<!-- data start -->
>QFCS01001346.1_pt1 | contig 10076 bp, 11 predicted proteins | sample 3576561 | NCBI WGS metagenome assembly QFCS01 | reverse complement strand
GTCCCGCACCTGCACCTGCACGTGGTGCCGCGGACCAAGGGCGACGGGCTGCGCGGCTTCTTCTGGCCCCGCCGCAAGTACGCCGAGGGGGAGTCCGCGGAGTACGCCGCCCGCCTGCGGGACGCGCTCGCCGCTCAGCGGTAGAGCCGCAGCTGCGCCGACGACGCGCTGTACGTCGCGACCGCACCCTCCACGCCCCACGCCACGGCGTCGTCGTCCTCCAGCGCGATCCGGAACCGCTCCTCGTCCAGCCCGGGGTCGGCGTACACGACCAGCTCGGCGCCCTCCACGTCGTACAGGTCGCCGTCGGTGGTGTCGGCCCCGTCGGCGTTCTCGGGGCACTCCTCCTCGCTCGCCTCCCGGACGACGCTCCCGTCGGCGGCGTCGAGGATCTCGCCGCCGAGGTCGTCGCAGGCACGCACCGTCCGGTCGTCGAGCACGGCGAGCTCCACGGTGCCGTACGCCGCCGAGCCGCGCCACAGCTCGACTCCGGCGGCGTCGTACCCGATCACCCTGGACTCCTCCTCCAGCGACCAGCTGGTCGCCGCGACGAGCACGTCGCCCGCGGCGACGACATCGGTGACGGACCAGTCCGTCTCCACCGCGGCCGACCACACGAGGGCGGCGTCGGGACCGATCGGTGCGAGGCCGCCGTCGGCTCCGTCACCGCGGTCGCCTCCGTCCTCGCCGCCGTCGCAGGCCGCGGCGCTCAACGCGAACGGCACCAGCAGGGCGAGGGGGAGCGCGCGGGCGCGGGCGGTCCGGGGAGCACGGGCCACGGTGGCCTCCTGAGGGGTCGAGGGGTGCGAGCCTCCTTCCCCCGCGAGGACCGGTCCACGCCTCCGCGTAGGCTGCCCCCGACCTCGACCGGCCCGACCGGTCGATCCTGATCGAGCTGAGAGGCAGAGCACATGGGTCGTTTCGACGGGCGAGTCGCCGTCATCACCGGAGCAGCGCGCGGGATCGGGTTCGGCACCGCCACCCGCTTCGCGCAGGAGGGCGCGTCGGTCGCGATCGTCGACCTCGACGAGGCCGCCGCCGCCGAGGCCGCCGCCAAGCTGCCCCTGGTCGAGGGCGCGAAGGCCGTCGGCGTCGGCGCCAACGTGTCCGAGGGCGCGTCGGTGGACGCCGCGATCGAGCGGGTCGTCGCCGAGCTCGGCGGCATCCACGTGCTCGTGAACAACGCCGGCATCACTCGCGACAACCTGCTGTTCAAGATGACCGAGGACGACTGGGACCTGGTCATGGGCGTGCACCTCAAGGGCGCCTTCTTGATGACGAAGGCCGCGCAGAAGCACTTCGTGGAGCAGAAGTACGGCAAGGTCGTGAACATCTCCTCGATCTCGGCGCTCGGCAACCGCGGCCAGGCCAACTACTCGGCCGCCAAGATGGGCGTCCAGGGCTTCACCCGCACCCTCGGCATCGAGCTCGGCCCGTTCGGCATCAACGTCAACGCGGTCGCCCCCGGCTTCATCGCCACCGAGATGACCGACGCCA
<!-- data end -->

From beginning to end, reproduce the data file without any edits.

>QFCS01001346.1_pt1 | contig 10076 bp, 11 predicted proteins | sample 3576561 | NCBI WGS metagenome assembly QFCS01 | reverse complement strand
GTCCCGCACCTGCACCTGCACGTGGTGCCGCGGACCAAGGGCGACGGGCTGCGCGGCTTCTTCTGGCCCCGCCGCAAGTACGCCGAGGGGGAGTCCGCGGAGTACGCCGCCCGCCTGCGGGACGCGCTCGCCGCTCAGCGGTAGAGCCGCAGCTGCGCCGACGACGCGCTGTACGTCGCGACCGCACCCTCCACGCCCCACGCCACGGCGTCGTCGTCCTCCAGCGCGATCCGGAACCGCTCCTCGTCCAGCCCGGGGTCGGCGTACACGACCAGCTCGGCGCCCTCCACGTCGTACAGGTCGCCGTCGGTGGTGTCGGCCCCGTCGGCGTTCTCGGGGCACTCCTCCTCGCTCGCCTCCCGGACGACGCTCCCGTCGGCGGCGTCGAGGATCTCGCCGCCGAGGTCGTCGCAGGCACGCACCGTCCGGTCGTCGAGCACGGCGAGCTCCACGGTGCCGTACGCCGCCGAGCCGCGCCACAGCTCGACTCCGGCGGCGTCGTACCCGATCACCCTGGACTCCTCCTCCAGCGACCAGCTGGTCGCCGCGACGAGCACGTCGCCCGCGGCGACGACATCGGTGACGGACCAGTCCGTCTCCACCGCGGCCGACCACACGAGGGCGGCGTCGGGACCGATCGGTGCGAGGCCGCCGTCGGCTCCGTCACCGCGGTCGCCTCCGTCCTCGCCGCCGTCGCAGGCCGCGGCGCTCAACGCGAACGGCACCAGCAGGGCGAGGGGGAGCGCGCGGGCGCGGGCGGTCCGGGGAGCACGGGCCACGGTGGCCTCCTGAGGGGTCGAGGGGTGCGAGCCTCCTTCCCCCGCGAGGACCGGTCCACGCCTCCGCGTAGGCTGCCCCCGACCTCGACCGGCCCGACCGGTCGATCCTGATCGAGCTGAGAGGCAGAGCACATGGGTCGTTTCGACGGGCGAGTCGCCGTCATCACCGGAGCAGCGCGCGGGATCGGGTTCGGCACCGCCACCCGCTTCGCGCAGGAGGGCGCGTCGGTCGCGATCGTCGACCTCGACGAGGCCGCCGCCGCCGAGGCCGCCGCCAAGCTGCCCCTGGTCGAGGGCGCGAAGGCCGTCGGCGTCGGCGCCAACGTGTCCGAGGGCGCGTCGGTGGACGCCGCGATCGAGCGGGTCGTCGCCGAGCTCGGCGGCATCCACGTGCTCGTGAACAACGCCGGCATCACTCGCGACAACCTGCTGTTCAAGATGACCGAGGACGACTGGGACCTGGTCATGGGCGTGCACCTCAAGGGCGCCTTCTTGATGACGAAGGCCGCGCAGAAGCACTTCGTGGAGCAGAAGTACGGCAAGGTCGTGAACATCTCCTCGATCTCGGCGCTCGGCAACCGCGGCCAGGCCAACTACTCGGCCGCCAAGATGGGCGTCCAGGGCTTCACCCGCACCCTCGGCATCGAGCTCGGCCCGTTCGGCATCAACGTCAACGCGGTCGCCCCCGGCTTCATCGCCACCGAGATGACCGACGCCA